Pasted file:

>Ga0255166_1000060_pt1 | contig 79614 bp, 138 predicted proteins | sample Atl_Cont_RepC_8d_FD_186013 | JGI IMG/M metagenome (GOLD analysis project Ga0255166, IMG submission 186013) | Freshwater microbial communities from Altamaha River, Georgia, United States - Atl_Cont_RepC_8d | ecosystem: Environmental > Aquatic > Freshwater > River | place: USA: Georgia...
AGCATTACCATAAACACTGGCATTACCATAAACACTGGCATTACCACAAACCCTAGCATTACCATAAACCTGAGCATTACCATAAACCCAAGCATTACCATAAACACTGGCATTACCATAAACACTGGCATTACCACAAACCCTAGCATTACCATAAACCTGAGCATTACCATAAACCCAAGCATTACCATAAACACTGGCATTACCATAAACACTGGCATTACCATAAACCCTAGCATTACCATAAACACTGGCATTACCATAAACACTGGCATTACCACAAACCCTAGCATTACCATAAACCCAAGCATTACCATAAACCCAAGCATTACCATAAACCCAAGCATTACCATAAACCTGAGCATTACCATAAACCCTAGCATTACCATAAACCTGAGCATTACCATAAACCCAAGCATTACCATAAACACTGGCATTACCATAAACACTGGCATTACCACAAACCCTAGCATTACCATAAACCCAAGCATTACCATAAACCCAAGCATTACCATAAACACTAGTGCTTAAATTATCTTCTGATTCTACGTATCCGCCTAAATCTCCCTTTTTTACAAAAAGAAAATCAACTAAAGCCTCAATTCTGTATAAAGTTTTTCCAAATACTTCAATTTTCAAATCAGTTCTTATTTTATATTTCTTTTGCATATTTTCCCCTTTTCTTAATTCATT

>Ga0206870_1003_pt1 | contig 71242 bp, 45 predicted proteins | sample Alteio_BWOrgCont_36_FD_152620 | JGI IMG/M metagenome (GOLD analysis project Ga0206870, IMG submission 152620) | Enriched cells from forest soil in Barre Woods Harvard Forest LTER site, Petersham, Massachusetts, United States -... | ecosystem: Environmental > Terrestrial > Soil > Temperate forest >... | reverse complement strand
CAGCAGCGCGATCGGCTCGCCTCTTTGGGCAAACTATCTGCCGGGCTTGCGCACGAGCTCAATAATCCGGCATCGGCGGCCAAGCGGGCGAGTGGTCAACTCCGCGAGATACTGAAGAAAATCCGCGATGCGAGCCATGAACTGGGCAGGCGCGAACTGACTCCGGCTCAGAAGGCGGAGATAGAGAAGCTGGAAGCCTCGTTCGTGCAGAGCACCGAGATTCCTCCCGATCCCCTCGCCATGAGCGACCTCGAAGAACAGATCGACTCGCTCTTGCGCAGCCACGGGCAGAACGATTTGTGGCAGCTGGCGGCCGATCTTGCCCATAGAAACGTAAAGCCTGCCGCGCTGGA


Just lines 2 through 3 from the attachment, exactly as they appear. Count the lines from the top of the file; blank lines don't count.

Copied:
AGCATTACCATAAACACTGGCATTACCATAAACACTGGCATTACCACAAACCCTAGCATTACCATAAACCTGAGCATTACCATAAACCCAAGCATTACCATAAACACTGGCATTACCATAAACACTGGCATTACCACAAACCCTAGCATTACCATAAACCTGAGCATTACCATAAACCCAAGCATTACCATAAACACTGGCATTACCATAAACACTGGCATTACCATAAACCCTAGCATTACCATAAACACTGGCATTACCATAAACACTGGCATTACCACAAACCCTAGCATTACCATAAACCCAAGCATTACCATAAACCCAAGCATTACCATAAACCCAAGCATTACCATAAACCTGAGCATTACCATAAACCCTAGCATTACCATAAACCTGAGCATTACCATAAACCCAAGCATTACCATAAACACTGGCATTACCATAAACACTGGCATTACCACAAACCCTAGCATTACCATAAACCCAAGCATTACCATAAACCCAAGCATTACCATAAACACTAGTGCTTAAATTATCTTCTGATTCTACGTATCCGCCTAAATCTCCCTTTTTTACAAAAAGAAAATCAACTAAAGCCTCAATTCTGTATAAAGTTTTTCCAAATACTTCAATTTTCAAATCAGTTCTTATTTTATATTTCTTTTGCATATTTTCCCCTTTTCTTAATTCATT

>Ga0206870_1003_pt1 | contig 71242 bp, 45 predicted proteins | sample Alteio_BWOrgCont_36_FD_152620 | JGI IMG/M metagenome (GOLD analysis project Ga0206870, IMG submission 152620) | Enriched cells from forest soil in Barre Woods Harvard Forest LTER site, Petersham, Massachusetts, United States -... | ecosystem: Environmental > Terrestrial > Soil > Temperate forest >... | reverse complement strand